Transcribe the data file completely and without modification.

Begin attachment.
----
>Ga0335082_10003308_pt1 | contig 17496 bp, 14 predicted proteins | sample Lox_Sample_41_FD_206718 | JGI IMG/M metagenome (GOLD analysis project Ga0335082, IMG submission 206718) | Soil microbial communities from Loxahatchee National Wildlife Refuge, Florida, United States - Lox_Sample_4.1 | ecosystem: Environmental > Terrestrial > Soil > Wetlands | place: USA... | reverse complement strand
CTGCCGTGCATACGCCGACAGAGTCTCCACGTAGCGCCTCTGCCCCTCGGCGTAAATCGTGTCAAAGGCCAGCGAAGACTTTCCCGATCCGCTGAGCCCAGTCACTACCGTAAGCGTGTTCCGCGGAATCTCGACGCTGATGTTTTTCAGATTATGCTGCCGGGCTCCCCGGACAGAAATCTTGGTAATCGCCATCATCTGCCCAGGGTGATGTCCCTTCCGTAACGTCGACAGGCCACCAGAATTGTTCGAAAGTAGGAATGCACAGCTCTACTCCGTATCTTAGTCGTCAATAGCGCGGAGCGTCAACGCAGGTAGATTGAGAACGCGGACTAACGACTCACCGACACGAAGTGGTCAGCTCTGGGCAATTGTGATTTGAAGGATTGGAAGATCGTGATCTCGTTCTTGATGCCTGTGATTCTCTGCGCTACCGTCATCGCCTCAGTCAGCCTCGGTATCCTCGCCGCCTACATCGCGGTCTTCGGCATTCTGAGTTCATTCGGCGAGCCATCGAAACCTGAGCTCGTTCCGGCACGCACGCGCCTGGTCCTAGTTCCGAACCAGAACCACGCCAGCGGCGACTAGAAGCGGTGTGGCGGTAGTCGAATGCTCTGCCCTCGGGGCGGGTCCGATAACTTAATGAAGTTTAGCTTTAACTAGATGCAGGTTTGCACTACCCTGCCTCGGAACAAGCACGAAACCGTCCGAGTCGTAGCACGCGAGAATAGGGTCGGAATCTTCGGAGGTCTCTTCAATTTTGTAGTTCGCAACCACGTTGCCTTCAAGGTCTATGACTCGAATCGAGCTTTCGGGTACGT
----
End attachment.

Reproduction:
>Ga0335082_10003308_pt1 | contig 17496 bp, 14 predicted proteins | sample Lox_Sample_41_FD_206718 | JGI IMG/M metagenome (GOLD analysis project Ga0335082, IMG submission 206718) | Soil microbial communities from Loxahatchee National Wildlife Refuge, Florida, United States - Lox_Sample_4.1 | ecosystem: Environmental > Terrestrial > Soil > Wetlands | place: USA... | reverse complement strand
CTGCCGTGCATACGCCGACAGAGTCTCCACGTAGCGCCTCTGCCCCTCGGCGTAAATCGTGTCAAAGGCCAGCGAAGACTTTCCCGATCCGCTGAGCCCAGTCACTACCGTAAGCGTGTTCCGCGGAATCTCGACGCTGATGTTTTTCAGATTATGCTGCCGGGCTCCCCGGACAGAAATCTTGGTAATCGCCATCATCTGCCCAGGGTGATGTCCCTTCCGTAACGTCGACAGGCCACCAGAATTGTTCGAAAGTAGGAATGCACAGCTCTACTCCGTATCTTAGTCGTCAATAGCGCGGAGCGTCAACGCAGGTAGATTGAGAACGCGGACTAACGACTCACCGACACGAAGTGGTCAGCTCTGGGCAATTGTGATTTGAAGGATTGGAAGATCGTGATCTCGTTCTTGATGCCTGTGATTCTCTGCGCTACCGTCATCGCCTCAGTCAGCCTCGGTATCCTCGCCGCCTACATCGCGGTCTTCGGCATTCTGAGTTCATTCGGCGAGCCATCGAAACCTGAGCTCGTTCCGGCACGCACGCGCCTGGTCCTAGTTCCGAACCAGAACCACGCCAGCGGCGACTAGAAGCGGTGTGGCGGTAGTCGAATGCTCTGCCCTCGGGGCGGGTCCGATAACTTAATGAAGTTTAGCTTTAACTAGATGCAGGTTTGCACTACCCTGCCTCGGAACAAGCACGAAACCGTCCGAGTCGTAGCACGCGAGAATAGGGTCGGAATCTTCGGAGGTCTCTTCAATTTTGTAGTTCGCAACCACGTTGCCTTCAAGGTCTATGACTCGAATCGAGCTTTCGGGTACGT